Background: The impact of Luminex-detected HLA antibodies on outcomes after lung transplantation is unclear. Herein we have undertaken a retrospective study of pre-transplant sera from 425 lung transplants performed between 1991 and 2003.
Methods: Pre-transplant sera, originally screened by complement-dependent cytotoxicity (CDC) assays, were retrospectively tested for the presence of HLA-specific antibodies using HLA-coated Luminex beads and C4d deposition on Luminex beads. The results were correlated with graft survival at 1 year.
Results: Twenty-seven patients were retrospectively identified as having been transplanted against donor-specific HLA antibodies (DSA) and 36 patients against non-donor-specific HLA antibodies (NDSA). DSA-positive patients had 1-year survival of 51.9% compared with 77.8% for NDSA and 71.8% for antibody-negative patients (p = 0.029). One-year survival of patients with complement-fixing DSA was 12.5% compared with 62.5% for non-complement-fixing DSA, 75.8% for non-complement-fixing NDSA and 71.8% for antibody-negative patients (p < 0.0001). DSA-positive patients with mean fluorescence intensity (MFI) >5,000 had 1-year survival of 33.3% compared with 71.4% for MFI 2,000 to 5000 and 62.5% for MFI <2,000 (p = 0.0046). Multivariable analysis revealed DSA to be an independent predictor of poor patient survival within 1 year (p = 0.0010, hazard ratio [HR] = 3.569) as well as complement-fixing DSA (p < 0.0001, HR = 11.083) and DSA with MFI >5,000 (p = 0.0001, HR = 5.512).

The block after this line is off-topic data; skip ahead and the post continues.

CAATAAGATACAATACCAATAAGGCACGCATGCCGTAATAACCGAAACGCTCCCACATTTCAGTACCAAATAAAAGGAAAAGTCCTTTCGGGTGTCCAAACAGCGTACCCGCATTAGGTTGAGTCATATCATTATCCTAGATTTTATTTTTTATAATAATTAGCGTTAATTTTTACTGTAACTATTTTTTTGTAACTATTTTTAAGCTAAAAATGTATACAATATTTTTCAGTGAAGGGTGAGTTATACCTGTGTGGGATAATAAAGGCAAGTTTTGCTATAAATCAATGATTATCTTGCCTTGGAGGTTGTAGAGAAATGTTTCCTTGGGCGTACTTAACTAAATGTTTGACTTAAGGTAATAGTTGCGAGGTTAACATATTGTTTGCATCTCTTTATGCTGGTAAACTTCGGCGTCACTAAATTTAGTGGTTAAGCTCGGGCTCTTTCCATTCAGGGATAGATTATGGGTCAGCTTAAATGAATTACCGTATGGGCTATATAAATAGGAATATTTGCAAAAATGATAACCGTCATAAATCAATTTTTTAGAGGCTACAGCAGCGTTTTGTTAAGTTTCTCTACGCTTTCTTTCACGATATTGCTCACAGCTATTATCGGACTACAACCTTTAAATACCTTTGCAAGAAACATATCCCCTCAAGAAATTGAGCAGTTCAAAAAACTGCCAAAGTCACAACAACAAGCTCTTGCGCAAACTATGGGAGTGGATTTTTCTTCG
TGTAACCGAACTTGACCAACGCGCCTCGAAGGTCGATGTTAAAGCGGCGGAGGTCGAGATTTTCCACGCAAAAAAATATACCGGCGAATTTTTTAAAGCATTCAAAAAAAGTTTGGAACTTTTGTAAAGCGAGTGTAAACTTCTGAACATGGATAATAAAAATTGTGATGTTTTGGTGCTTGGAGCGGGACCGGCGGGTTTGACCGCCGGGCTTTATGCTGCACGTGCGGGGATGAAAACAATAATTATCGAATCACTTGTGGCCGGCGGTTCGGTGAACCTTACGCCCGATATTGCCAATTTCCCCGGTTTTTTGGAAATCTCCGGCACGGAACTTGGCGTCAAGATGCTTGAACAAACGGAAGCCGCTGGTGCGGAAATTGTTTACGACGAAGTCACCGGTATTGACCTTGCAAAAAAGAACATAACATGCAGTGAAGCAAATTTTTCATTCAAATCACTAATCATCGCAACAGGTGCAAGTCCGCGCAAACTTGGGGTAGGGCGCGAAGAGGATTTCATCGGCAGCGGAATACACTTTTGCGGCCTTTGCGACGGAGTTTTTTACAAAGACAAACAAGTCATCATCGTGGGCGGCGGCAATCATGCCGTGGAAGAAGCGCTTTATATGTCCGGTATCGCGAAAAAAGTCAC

Conclusions: Pre-formed DSA, particularly complement-fixing DSA, and high MFI are associated with poor survival within the first year after lung transplantation. Risk stratification according to complement fixation or MFI levels may allow for increased transplantation in sensitized patients.
Keywords: HLA; Luminex-xmap; MFI; Pre-transplant; donor-specific antibodies; lung transplantation.
Copyright © 2014 International Society for Heart and Lung Transplantation. Published by Elsevier Inc. All rights reserved.